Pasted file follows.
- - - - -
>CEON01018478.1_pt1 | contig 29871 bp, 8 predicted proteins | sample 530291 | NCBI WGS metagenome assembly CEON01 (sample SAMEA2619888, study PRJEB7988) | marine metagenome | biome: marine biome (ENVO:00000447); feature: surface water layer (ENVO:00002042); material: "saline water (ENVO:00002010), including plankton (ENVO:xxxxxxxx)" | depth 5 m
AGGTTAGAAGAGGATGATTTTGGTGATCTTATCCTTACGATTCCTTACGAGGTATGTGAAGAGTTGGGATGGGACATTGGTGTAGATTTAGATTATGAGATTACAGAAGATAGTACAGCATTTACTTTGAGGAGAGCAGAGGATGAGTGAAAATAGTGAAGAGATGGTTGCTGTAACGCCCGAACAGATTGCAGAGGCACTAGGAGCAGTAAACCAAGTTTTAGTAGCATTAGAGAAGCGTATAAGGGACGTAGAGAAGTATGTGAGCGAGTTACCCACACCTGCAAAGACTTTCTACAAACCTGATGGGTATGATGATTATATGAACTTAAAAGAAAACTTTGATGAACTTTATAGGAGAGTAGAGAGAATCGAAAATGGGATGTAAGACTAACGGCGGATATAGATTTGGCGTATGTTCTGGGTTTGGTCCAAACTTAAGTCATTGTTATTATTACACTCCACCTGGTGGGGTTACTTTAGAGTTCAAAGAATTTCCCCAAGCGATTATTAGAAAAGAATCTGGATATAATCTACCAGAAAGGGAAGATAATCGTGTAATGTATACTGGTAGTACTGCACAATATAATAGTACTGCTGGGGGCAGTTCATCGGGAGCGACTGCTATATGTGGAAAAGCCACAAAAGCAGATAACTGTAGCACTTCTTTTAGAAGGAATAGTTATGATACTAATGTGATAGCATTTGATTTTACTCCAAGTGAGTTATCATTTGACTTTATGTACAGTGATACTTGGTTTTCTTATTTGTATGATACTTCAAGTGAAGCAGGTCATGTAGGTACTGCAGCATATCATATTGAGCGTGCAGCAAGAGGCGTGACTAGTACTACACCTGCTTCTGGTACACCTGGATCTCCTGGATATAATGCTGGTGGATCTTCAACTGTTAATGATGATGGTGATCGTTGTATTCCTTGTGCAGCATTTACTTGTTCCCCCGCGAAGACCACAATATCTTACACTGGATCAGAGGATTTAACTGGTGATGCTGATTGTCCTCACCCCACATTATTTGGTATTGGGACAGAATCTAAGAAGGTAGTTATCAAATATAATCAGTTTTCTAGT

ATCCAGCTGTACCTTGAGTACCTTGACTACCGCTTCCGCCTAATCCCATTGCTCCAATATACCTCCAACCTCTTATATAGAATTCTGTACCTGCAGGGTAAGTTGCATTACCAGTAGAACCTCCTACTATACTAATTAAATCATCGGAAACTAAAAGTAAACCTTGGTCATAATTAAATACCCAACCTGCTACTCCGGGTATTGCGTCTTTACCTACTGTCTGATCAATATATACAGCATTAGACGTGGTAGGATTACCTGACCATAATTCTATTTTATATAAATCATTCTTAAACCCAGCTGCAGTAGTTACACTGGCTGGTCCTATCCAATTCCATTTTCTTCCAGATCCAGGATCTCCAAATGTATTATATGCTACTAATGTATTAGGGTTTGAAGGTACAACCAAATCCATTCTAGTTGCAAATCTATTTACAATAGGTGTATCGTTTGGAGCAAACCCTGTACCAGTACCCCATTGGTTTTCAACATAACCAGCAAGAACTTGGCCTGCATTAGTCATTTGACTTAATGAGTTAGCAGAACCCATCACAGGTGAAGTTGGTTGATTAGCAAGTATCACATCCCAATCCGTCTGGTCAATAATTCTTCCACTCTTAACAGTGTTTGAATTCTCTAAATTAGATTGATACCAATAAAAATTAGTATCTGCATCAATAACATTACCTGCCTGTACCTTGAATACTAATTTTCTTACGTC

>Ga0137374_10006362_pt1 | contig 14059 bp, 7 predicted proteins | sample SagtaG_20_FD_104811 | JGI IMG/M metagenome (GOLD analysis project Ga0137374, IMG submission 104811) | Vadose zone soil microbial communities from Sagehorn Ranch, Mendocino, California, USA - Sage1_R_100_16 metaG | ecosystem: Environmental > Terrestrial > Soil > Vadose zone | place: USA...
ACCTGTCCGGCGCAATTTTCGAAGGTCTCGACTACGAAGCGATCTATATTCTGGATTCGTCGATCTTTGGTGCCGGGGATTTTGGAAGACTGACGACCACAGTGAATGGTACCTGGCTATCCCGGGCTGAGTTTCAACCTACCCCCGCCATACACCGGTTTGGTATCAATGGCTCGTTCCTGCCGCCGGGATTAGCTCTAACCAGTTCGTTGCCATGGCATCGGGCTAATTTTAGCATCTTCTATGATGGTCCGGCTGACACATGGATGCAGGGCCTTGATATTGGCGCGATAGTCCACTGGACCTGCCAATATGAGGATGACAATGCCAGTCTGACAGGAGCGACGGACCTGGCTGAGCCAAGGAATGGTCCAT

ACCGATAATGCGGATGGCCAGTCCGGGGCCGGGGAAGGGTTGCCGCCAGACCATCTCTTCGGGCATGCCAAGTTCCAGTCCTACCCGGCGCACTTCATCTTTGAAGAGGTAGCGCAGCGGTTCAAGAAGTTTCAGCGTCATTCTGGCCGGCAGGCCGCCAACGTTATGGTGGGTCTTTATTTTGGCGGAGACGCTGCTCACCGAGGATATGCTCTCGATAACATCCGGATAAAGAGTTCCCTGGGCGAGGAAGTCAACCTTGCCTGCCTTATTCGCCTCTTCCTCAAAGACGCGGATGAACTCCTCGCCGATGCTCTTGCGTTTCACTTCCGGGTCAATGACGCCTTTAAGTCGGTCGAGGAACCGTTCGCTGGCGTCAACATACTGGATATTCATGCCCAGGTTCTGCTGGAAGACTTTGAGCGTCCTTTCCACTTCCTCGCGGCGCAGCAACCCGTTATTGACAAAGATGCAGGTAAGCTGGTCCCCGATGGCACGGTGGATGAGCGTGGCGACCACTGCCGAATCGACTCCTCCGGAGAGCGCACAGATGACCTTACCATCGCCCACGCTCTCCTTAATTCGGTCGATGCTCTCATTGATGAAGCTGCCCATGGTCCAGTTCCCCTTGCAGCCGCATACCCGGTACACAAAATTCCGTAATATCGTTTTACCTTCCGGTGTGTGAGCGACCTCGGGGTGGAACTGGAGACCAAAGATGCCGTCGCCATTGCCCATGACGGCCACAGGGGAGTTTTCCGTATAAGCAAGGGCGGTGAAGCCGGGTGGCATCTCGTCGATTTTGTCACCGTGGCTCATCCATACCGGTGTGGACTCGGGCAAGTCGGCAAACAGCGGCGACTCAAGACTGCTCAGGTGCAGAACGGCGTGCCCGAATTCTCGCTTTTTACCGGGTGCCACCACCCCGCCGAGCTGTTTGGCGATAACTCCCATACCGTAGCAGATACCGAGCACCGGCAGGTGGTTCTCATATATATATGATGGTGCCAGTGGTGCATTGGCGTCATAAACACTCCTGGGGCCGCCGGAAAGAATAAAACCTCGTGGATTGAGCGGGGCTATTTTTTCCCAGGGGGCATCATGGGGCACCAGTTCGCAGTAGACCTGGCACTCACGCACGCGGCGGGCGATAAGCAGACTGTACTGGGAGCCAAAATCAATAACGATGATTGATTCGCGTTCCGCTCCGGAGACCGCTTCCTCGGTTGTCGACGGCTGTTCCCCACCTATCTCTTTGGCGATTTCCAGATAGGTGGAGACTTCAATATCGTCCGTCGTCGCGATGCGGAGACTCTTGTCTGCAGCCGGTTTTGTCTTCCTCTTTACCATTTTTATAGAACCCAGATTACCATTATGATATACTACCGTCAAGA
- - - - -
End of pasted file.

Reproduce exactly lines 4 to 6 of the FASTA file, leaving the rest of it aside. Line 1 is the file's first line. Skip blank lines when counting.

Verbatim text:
>Ga0137374_10006362_pt1 | contig 14059 bp, 7 predicted proteins | sample SagtaG_20_FD_104811 | JGI IMG/M metagenome (GOLD analysis project Ga0137374, IMG submission 104811) | Vadose zone soil microbial communities from Sagehorn Ranch, Mendocino, California, USA - Sage1_R_100_16 metaG | ecosystem: Environmental > Terrestrial > Soil > Vadose zone | place: USA...
ACCTGTCCGGCGCAATTTTCGAAGGTCTCGACTACGAAGCGATCTATATTCTGGATTCGTCGATCTTTGGTGCCGGGGATTTTGGAAGACTGACGACCACAGTGAATGGTACCTGGCTATCCCGGGCTGAGTTTCAACCTACCCCCGCCATACACCGGTTTGGTATCAATGGCTCGTTCCTGCCGCCGGGATTAGCTCTAACCAGTTCGTTGCCATGGCATCGGGCTAATTTTAGCATCTTCTATGATGGTCCGGCTGACACATGGATGCAGGGCCTTGATATTGGCGCGATAGTCCACTGGACCTGCCAATATGAGGATGACAATGCCAGTCTGACAGGAGCGACGGACCTGGCTGAGCCAAGGAATGGTCCAT

ACCGATAATGCGGATGGCCAGTCCGGGGCCGGGGAAGGGTTGCCGCCAGACCATCTCTTCGGGCATGCCAAGTTCCAGTCCTACCCGGCGCACTTCATCTTTGAAGAGGTAGCGCAGCGGTTCAAGAAGTTTCAGCGTCATTCTGGCCGGCAGGCCGCCAACGTTATGGTGGGTCTTTATTTTGGCGGAGACGCTGCTCACCGAGGATATGCTCTCGATAACATCCGGATAAAGAGTTCCCTGGGCGAGGAAGTCAACCTTGCCTGCCTTATTCGCCTCTTCCTCAAAGACGCGGATGAACTCCTCGCCGATGCTCTTGCGTTTCACTTCCGGGTCAATGACGCCTTTAAGTCGGTCGAGGAACCGTTCGCTGGCGTCAACATACTGGATATTCATGCCCAGGTTCTGCTGGAAGACTTTGAGCGTCCTTTCCACTTCCTCGCGGCGCAGCAACCCGTTATTGACAAAGATGCAGGTAAGCTGGTCCCCGATGGCACGGTGGATGAGCGTGGCGACCACTGCCGAATCGACTCCTCCGGAGAGCGCACAGATGACCTTACCATCGCCCACGCTCTCCTTAATTCGGTCGATGCTCTCATTGATGAAGCTGCCCATGGTCCAGTTCCCCTTGCAGCCGCATACCCGGTACACAAAATTCCGTAATATCGTTTTACCTTCCGGTGTGTGAGCGACCTCGGGGTGGAACTGGAGACCAAAGATGCCGTCGCCATTGCCCATGACGGCCACAGGGGAGTTTTCCGTATAAGCAAGGGCGGTGAAGCCGGGTGGCATCTCGTCGATTTTGTCACCGTGGCTCATCCATACCGGTGTGGACTCGGGCAAGTCGGCAAACAGCGGCGACTCAAGACTGCTCAGGTGCAGAACGGCGTGCCCGAATTCTCGCTTTTTACCGGGTGCCACCACCCCGCCGAGCTGTTTGGCGATAACTCCCATACCGTAGCAGATACCGAGCACCGGCAGGTGGTTCTCATATATATATGATGGTGCCAGTGGTGCATTGGCGTCATAAACACTCCTGGGGCCGCCGGAAAGAATAAAACCTCGTGGATTGAGCGGGGCTATTTTTTCCCAGGGGGCATCATGGGGCACCAGTTCGCAGTAGACCTGGCACTCACGCACGCGGCGGGCGATAAGCAGACTGTACTGGGAGCCAAAATCAATAACGATGATTGATTCGCGTTCCGCTCCGGAGACCGCTTCCTCGGTTGTCGACGGCTGTTCCCCACCTATCTCTTTGGCGATTTCCAGATAGGTGGAGACTTCAATATCGTCCGTCGTCGCGATGCGGAGACTCTTGTCTGCAGCCGGTTTTGTCTTCCTCTTTACCATTTTTATAGAACCCAGATTACCATTATGATATACTACCGTCAAGA